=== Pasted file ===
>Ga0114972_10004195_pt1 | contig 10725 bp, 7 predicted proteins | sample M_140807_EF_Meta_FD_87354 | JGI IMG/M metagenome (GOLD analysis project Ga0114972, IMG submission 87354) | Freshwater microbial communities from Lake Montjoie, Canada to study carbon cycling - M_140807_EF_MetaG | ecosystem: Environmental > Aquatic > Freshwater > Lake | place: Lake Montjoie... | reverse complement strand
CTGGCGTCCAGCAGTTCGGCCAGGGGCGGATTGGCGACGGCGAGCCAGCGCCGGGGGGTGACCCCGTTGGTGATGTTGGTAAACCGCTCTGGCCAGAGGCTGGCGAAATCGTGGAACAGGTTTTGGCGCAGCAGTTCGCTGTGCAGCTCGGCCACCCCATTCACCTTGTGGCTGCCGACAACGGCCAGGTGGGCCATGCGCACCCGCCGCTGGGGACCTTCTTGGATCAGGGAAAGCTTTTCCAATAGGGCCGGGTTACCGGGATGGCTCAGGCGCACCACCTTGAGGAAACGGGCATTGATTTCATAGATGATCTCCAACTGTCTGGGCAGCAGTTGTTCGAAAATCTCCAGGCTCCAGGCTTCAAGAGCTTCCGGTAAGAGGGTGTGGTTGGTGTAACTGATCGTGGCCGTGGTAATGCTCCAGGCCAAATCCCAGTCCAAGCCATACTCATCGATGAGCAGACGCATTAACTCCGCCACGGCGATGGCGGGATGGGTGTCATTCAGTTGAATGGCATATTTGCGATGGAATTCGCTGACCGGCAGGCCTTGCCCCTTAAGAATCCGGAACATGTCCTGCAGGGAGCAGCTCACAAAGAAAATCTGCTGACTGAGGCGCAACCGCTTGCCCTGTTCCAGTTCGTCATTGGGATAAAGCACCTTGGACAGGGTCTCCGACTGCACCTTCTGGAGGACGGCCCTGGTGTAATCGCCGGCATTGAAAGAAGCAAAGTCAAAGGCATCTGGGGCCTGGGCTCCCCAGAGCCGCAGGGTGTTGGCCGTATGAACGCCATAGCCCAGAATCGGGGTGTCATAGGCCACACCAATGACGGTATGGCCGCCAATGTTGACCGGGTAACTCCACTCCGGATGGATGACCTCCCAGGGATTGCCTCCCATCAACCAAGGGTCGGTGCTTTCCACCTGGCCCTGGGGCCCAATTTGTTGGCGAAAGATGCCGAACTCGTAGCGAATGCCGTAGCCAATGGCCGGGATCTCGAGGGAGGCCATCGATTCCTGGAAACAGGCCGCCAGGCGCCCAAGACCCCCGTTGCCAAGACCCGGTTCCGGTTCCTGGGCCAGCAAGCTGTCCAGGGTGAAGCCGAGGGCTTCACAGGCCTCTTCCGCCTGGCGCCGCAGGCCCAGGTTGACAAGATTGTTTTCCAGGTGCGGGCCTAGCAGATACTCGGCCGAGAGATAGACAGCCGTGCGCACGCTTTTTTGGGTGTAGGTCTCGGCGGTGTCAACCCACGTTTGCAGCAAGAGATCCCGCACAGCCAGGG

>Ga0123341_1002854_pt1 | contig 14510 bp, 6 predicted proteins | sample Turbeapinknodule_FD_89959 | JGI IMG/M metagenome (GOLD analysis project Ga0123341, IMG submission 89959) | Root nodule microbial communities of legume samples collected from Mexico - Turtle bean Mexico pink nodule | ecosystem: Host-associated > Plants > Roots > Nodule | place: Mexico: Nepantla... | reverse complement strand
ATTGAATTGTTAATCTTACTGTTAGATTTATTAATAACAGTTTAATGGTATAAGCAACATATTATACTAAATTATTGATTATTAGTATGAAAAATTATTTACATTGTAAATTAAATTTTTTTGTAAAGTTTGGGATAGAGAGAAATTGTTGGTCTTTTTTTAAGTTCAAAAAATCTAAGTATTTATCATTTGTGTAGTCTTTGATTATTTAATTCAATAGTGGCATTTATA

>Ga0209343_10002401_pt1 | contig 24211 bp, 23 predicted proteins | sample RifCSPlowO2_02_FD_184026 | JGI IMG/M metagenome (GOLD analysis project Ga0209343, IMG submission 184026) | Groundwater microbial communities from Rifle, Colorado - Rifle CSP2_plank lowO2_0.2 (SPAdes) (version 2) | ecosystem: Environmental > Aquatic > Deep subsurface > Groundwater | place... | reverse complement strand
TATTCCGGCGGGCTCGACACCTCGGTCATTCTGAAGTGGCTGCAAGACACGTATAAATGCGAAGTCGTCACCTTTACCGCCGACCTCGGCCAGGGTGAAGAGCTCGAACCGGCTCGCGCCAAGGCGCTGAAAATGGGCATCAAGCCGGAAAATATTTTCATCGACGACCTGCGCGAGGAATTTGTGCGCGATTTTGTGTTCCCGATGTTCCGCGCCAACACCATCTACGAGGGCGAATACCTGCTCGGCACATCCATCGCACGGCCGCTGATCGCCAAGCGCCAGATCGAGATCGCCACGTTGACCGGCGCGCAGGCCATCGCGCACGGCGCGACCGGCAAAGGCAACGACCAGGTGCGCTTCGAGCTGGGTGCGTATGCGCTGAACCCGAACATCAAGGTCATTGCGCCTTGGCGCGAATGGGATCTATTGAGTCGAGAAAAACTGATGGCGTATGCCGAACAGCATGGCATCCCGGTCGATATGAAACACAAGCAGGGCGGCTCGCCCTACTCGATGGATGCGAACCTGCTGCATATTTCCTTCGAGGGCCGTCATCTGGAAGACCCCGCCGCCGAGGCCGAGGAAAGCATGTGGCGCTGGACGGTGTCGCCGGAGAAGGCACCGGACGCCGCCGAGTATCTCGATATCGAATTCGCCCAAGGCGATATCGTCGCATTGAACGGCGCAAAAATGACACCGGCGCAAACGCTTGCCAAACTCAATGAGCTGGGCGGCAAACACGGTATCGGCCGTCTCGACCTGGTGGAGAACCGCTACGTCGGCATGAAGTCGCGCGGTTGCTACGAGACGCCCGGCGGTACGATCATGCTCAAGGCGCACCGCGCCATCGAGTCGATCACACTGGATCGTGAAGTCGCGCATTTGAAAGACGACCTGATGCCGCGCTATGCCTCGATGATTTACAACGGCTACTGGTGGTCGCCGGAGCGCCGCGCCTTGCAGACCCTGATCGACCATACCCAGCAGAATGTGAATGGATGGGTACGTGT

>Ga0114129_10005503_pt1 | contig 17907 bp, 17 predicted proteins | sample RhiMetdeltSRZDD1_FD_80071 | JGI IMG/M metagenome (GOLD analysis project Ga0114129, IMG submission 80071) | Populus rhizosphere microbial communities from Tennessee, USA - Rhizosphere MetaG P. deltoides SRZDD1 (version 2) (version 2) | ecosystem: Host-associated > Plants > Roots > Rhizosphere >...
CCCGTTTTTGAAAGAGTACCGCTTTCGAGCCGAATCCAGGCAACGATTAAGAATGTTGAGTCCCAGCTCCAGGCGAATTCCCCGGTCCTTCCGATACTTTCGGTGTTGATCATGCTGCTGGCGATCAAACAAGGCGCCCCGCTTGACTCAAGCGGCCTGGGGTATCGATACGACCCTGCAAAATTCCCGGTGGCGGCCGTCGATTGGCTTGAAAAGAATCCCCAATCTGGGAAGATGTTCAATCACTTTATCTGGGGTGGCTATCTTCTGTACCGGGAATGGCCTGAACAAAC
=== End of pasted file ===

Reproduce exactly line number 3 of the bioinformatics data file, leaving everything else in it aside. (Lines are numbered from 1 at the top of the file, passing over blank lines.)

>Ga0123341_1002854_pt1 | contig 14510 bp, 6 predicted proteins | sample Turbeapinknodule_FD_89959 | JGI IMG/M metagenome (GOLD analysis project Ga0123341, IMG submission 89959) | Root nodule microbial communities of legume samples collected from Mexico - Turtle bean Mexico pink nodule | ecosystem: Host-associated > Plants > Roots > Nodule | place: Mexico: Nepantla... | reverse complement strand